The power was out in the museum when Newsy visited a body of work that had just come to light.
The name of the artist only became known to the art world after the name of her town became known to the entire world. Lyubov Panchenko was from Bucha. She donated works to a Kyiv museum just weeks before Russia invaded Ukraine, inflicting upon her town some of this war's worst atrocities. These delicate, intricate felt pieces are now recognized as cultural treasures of a once-underground art movement that survived. The artist did not.
Halyna Pochveruk is the curator of The Ukrainian Sixtiers Dissident Museum.
"Lyubov Panchenko gave us all her paintings. Because she could no longer keep it at home, as moths ate the paintings," said Pochveruk, who helped curate the exhibit. "It was as if she felt that her life was coming to an end."
The world Panchenko knew came to an end in February, when Vladimir Putin's army occupied and terrorized Bucha. Stranded, alone and hungry in the house she lived and worked in for decades, her health deteriorated. She was a widow with no children, and was never that close to her relatives. Her niece says a neighbor eventually found out she was starving and brought her food.
Iryna Levchenko, who lives in Bucha, says her aunt had no cell phone, and with Russians on the rampage, she had no way to rescue her.
NEWSY'S JASON BELLINI: Do you believe she died because of the Russian invasion?
IRYNA LEVCHENKO: I believe that the invasion contributed to her death. A shell flew into her yard.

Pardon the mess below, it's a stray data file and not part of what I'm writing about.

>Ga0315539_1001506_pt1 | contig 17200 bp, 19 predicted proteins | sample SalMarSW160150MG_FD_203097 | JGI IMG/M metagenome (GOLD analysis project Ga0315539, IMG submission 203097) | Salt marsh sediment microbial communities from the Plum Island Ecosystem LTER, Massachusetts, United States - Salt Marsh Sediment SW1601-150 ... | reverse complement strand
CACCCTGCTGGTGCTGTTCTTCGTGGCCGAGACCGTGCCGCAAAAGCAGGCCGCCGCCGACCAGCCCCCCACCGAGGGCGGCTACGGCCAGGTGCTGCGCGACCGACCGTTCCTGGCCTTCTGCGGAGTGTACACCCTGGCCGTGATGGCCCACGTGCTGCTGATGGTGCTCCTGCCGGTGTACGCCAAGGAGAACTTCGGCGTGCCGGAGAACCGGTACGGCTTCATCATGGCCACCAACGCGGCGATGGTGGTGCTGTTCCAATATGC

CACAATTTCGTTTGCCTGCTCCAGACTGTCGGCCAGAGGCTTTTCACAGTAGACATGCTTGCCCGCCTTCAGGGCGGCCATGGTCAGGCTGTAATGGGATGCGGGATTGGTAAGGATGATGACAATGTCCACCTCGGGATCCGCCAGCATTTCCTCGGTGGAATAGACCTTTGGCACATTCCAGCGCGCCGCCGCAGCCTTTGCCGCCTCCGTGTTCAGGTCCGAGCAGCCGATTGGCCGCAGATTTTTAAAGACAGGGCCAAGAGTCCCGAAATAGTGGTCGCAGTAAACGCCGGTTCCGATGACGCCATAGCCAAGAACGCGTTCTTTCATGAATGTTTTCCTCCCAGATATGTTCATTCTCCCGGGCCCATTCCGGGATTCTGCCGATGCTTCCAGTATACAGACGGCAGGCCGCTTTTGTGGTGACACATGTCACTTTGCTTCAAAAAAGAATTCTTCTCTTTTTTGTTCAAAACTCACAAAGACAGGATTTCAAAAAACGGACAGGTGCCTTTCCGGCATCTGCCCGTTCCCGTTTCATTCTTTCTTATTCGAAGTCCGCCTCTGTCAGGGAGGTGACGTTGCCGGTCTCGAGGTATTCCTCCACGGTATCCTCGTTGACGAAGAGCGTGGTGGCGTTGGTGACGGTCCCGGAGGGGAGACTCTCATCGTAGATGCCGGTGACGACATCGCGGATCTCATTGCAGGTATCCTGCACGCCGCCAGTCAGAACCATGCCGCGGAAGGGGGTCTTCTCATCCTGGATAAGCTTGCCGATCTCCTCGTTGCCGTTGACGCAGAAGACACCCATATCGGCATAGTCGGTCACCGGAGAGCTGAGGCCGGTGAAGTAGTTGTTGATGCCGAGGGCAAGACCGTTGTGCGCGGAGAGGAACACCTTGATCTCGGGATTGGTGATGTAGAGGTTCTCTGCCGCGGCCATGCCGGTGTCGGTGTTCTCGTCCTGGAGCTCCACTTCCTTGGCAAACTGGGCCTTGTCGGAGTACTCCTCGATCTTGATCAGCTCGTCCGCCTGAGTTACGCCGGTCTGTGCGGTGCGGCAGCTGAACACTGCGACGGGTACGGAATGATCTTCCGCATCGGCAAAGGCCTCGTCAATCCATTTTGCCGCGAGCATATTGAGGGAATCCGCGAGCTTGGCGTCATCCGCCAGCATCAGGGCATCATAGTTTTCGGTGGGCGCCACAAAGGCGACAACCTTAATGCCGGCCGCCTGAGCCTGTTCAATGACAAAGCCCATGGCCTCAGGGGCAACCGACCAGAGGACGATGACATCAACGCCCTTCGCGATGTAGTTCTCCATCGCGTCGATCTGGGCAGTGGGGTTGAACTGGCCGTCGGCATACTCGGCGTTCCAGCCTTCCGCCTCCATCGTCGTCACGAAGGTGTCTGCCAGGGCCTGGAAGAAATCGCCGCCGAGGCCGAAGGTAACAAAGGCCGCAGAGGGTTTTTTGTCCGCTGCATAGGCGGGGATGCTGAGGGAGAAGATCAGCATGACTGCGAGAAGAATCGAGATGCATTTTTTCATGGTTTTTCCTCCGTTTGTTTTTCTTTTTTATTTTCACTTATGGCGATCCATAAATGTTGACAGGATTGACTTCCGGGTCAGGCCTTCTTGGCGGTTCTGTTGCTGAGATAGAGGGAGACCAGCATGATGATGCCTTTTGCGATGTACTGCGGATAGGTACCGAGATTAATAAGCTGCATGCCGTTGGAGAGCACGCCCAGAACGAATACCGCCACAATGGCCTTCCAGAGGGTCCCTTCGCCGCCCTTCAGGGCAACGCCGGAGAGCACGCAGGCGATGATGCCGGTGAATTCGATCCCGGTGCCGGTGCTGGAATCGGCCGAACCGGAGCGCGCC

She believes stress and loneliness killed her 83-year-old aunt, "due to the fact we could not get to her."
"There were many checkpoints. And those who tried to go there were shot. And the Russians did not even allow the bodies of the killed to be taken away," said Levchenko.
The day after the Russians retreated from Bucha, Panchenko finally got to a hospital. She died there a few weeks later.
The art world's newfound interest in Panchenko may stem from where she died. But what makes her remarkable is how she lived — beginning when she was just a child.
"It is interesting that her family did not recognize her genius. They believed that she should get married, work and cook. And she sat and drew," said Pochveruk.
Pochveruk said that as a young adult, Panchenko became part of a circle known as the "Ukrainian Sixtiers."
"It was a very close circle," said Pochveruk.
It was a circle of intellectual and artistic rebels that dared to challenge Soviet repression. They were censored and some imprisoned.
Under the USSR, glorifying one's heritage was antithetical to the reigning ideology.
"Her position was Ukraine above all else — her whole life, even under the Soviet Union. The price she paid for doing this was with her career," said Levchenko.
Panchenko wore openly her disdain for Communist conformity.
"When everyone walked around in one-piece clothes, she wore an embroidered shirt and spoke Ukrainian," Levchenko continued.
"Lyubov Panchenko is truly an example of rebellion and affirmation of the women's creativity. Her relatives were very unhappy that Panchenko handed over all the paintings to us. But it was her choice," said Pochveruk.
We got a look at some Panchenko pieces that, until now, remained unwrapped and unrecognized.
For Ukraine, in this moment of existential crisis, nationalistic pride is flowering and a spirit of uncovering what makes Ukraine is in the air.
In Bucha, the country lost an artist that it now wishes it had known better — a woman ahead of her times, for these times.